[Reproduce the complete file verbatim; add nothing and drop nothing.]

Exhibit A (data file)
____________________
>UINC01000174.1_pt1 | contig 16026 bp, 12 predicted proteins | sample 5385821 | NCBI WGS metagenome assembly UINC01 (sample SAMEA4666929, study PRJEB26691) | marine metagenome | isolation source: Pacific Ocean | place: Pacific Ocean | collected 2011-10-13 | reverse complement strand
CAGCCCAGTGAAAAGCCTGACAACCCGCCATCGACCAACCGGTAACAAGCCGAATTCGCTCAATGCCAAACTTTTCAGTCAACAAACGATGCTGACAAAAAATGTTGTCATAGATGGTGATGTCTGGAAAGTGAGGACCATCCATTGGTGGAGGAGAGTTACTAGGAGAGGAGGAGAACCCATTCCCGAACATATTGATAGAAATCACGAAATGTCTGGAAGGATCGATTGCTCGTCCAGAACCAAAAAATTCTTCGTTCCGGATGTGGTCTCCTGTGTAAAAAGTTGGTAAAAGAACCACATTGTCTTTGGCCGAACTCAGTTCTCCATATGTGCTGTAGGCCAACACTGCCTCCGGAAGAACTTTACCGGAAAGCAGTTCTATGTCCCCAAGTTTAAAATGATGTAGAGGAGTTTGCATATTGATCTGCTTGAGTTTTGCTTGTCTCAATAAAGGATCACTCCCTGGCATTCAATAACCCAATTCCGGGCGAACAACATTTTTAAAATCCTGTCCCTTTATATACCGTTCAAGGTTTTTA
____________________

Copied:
>UINC01000174.1_pt1 | contig 16026 bp, 12 predicted proteins | sample 5385821 | NCBI WGS metagenome assembly UINC01 (sample SAMEA4666929, study PRJEB26691) | marine metagenome | isolation source: Pacific Ocean | place: Pacific Ocean | collected 2011-10-13 | reverse complement strand
CAGCCCAGTGAAAAGCCTGACAACCCGCCATCGACCAACCGGTAACAAGCCGAATTCGCTCAATGCCAAACTTTTCAGTCAACAAACGATGCTGACAAAAAATGTTGTCATAGATGGTGATGTCTGGAAAGTGAGGACCATCCATTGGTGGAGGAGAGTTACTAGGAGAGGAGGAGAACCCATTCCCGAACATATTGATAGAAATCACGAAATGTCTGGAAGGATCGATTGCTCGTCCAGAACCAAAAAATTCTTCGTTCCGGATGTGGTCTCCTGTGTAAAAAGTTGGTAAAAGAACCACATTGTCTTTGGCCGAACTCAGTTCTCCATATGTGCTGTAGGCCAACACTGCCTCCGGAAGAACTTTACCGGAAAGCAGTTCTATGTCCCCAAGTTTAAAATGATGTAGAGGAGTTTGCATATTGATCTGCTTGAGTTTTGCTTGTCTCAATAAAGGATCACTCCCTGGCATTCAATAACCCAATTCCGGGCGAACAACATTTTTAAAATCCTGTCCCTTTATATACCGTTCAAGGTTTTTA